In The Right Direction

When I read about a TV actor who came out recently, I was gladdened--especially when I learned that he has a long-term partner and adopted children. I thought, that's promising.

I've read of others, stories of another era, of guys being in long-term relationships, but eventually, in the later years of their lives, opting to open the relationship to others. I've always felt discouraged and disheartened by that. The way people seem to take so lightly their commitments and relationships. I know that some subscribe to that. As an acquaintance had told me not long ago, cheating and third or even fourth parties are the most common causes of breakups in gay relationships--so why not just have an open relationship?

And I thought: what if you have an open relationship and you fell hard on your side dish and he wants to be exclusive?

Well, that has never happened, he said.

In the long run, you'll get bored with each other.

Oh. You don't have to be gay to have that risk, I said. Even heterosexual couplings fall into that rut.

For a time, I've been looking for stories of gay couples who have survived and lasted exclusively. I thought, is it such a fantasy in the gay world for one love to last a lifetime?

That's why whenever I read about gay couples who are in long-term relationships and have kids and babies, I always think that there's hope for that. That maybe it's not such a fantasy.

A few weeks back, I read a study that said couples in the 21st century are becoming more monogamous than couples of the past decades. The percentage of people cheating on their partners have gone down in the last 25 years. The study said that heterosexual men who cheated on their spouses or wives have gone down from 28% to 10%; heterosexual women down from 23% to 14%; lesbians from 28% to 8% and gays from a staggering 83% to a still-majority 59%.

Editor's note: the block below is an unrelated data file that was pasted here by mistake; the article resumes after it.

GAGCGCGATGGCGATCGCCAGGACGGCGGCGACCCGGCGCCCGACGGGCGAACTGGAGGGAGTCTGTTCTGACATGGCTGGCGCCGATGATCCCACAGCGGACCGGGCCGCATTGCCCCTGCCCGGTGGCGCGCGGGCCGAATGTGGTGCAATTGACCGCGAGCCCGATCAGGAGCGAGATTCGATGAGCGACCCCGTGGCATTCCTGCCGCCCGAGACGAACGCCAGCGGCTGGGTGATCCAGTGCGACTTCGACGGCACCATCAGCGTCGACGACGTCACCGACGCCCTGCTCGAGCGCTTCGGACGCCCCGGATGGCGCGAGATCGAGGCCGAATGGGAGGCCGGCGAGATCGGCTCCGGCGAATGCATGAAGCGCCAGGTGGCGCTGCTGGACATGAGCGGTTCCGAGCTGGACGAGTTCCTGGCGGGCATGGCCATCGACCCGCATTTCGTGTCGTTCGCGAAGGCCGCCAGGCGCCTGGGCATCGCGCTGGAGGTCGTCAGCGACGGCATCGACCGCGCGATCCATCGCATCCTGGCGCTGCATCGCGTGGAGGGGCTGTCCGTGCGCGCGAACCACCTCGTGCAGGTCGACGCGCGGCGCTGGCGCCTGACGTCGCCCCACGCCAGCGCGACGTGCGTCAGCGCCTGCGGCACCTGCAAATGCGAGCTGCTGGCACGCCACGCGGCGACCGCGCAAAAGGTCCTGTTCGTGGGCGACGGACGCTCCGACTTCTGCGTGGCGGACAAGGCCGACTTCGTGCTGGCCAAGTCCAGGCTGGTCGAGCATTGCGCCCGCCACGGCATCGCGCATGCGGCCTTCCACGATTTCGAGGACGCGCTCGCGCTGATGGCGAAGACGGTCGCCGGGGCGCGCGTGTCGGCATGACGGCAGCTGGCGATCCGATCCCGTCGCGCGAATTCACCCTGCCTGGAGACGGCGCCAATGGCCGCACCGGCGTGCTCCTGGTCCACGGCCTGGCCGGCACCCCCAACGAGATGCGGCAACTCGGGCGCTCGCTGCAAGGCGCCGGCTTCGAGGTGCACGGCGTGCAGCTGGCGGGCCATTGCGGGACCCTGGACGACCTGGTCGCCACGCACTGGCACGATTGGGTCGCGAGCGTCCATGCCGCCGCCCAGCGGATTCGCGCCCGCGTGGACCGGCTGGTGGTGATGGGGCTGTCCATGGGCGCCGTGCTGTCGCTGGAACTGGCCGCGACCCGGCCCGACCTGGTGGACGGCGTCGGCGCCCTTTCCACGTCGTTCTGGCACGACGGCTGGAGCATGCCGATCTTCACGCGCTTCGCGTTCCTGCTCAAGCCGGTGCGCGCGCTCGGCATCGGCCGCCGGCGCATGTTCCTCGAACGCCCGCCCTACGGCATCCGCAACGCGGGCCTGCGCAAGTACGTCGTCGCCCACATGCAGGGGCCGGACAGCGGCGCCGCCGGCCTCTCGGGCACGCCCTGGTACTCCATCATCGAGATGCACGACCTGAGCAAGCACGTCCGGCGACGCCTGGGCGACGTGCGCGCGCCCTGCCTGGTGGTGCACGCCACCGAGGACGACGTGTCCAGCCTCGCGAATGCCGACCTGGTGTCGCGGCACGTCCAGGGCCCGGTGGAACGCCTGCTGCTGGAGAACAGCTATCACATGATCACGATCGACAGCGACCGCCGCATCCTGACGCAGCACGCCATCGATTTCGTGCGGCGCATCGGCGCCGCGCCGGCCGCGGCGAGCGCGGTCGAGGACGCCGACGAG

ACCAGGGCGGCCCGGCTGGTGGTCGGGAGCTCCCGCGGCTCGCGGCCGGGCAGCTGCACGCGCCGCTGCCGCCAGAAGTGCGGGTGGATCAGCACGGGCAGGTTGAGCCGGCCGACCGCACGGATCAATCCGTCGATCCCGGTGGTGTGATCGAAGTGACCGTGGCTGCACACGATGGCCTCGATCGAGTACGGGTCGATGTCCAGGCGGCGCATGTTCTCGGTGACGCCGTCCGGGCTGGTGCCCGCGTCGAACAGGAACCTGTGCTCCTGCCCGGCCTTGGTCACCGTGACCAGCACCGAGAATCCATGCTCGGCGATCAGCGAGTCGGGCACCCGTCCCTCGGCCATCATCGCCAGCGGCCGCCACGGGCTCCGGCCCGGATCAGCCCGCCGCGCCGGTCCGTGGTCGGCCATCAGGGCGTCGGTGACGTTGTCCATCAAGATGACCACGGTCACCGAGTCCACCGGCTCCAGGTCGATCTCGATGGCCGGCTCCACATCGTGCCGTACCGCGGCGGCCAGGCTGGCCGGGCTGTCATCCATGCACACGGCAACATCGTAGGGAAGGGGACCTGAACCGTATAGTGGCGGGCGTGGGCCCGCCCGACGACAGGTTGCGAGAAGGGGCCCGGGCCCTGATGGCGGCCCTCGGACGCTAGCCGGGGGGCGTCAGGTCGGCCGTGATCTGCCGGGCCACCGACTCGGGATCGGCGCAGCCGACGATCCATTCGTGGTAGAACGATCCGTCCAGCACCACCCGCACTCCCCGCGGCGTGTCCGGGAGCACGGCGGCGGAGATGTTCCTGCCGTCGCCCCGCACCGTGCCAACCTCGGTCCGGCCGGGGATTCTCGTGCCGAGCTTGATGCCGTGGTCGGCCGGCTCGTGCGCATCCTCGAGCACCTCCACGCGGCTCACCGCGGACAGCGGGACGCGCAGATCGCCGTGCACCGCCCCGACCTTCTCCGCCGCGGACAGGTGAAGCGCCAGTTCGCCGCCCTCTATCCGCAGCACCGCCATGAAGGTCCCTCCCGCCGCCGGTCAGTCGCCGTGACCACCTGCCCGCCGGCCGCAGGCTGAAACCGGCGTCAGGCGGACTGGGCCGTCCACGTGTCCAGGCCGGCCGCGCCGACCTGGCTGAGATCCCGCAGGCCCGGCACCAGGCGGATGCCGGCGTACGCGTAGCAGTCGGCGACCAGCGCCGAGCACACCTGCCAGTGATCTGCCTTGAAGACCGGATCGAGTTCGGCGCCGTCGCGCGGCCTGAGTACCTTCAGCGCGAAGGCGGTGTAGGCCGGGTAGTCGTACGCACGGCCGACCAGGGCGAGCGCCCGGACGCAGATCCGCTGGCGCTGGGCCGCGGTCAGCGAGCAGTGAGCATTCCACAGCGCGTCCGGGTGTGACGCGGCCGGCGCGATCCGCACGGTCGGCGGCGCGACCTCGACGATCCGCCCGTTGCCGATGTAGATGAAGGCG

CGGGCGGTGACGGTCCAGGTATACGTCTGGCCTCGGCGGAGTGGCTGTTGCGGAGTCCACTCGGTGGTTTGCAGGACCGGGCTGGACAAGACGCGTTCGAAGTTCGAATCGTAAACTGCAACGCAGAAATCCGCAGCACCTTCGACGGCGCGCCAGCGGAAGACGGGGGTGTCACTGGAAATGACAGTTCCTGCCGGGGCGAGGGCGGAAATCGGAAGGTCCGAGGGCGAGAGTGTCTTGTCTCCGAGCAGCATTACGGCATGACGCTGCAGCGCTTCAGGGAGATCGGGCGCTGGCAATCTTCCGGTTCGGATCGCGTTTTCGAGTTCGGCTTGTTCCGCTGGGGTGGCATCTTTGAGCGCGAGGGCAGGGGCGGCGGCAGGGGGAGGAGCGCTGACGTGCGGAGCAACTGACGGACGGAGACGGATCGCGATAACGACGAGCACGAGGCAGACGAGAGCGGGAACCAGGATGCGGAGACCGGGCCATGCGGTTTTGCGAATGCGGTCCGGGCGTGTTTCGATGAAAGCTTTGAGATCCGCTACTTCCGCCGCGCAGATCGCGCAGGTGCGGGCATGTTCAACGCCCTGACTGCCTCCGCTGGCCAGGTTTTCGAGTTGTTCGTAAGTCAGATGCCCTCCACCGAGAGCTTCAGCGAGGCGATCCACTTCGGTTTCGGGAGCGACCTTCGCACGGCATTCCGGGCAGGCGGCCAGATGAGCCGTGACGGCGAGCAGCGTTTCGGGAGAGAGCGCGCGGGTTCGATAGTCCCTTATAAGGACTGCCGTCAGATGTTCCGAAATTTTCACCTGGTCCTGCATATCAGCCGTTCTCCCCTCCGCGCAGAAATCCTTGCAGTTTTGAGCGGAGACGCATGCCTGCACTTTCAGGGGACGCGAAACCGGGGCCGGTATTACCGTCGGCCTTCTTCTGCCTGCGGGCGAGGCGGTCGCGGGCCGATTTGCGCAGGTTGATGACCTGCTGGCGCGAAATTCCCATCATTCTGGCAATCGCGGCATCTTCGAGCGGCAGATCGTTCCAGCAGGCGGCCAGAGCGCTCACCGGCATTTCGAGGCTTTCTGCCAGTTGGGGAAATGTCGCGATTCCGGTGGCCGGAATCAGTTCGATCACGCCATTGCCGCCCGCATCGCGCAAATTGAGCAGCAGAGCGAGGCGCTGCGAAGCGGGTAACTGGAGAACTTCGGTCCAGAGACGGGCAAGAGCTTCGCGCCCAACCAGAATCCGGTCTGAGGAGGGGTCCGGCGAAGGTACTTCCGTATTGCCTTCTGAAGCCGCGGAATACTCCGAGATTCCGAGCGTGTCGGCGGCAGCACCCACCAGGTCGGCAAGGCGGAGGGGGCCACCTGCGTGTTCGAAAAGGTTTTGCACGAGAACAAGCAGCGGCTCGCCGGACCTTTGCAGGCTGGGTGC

The numbers for homosexuals still indicate that majority of gay guys cheat, but at least, I thought, we're moving in the right direction. There's that 41% who wouldn't. It's still a minority, but it's not at all impossible. It's a small hope. But I could live with that.

Maybe in the future the numbers will go down further and people will see that gay relationships are not poison to the society; that it is true and good and not at all consumed by lust and libidos--that we're also capable of finding and sustaining love, much like anyone else. That we could find someone, just one, and stay together for the rest of our lives.


  1. Hmmm. Curious, curious... Care to share the link to the study if you read it online? :)

  2. Here's an article link:

    The study is here, but it's paid subscription:
    Heterosexual, Lesbian, and Gay Male Relationships: A Comparison of Couples in 1975 and 2000

  3. I think this is pretty interesting. I get pretty sad whenever I hear about gay couples who'd been together for years only to be separated by third parties. It's nice to know that every now and then, people break the mold, or rather stay in the mold long enough to see happily ever after. :/

  4. Yup. The study gave me hope that some gay relationships can survive. That, contrary to popular opinion, gay relationships are becoming more monogamous. It was refreshing to read something like that.:)


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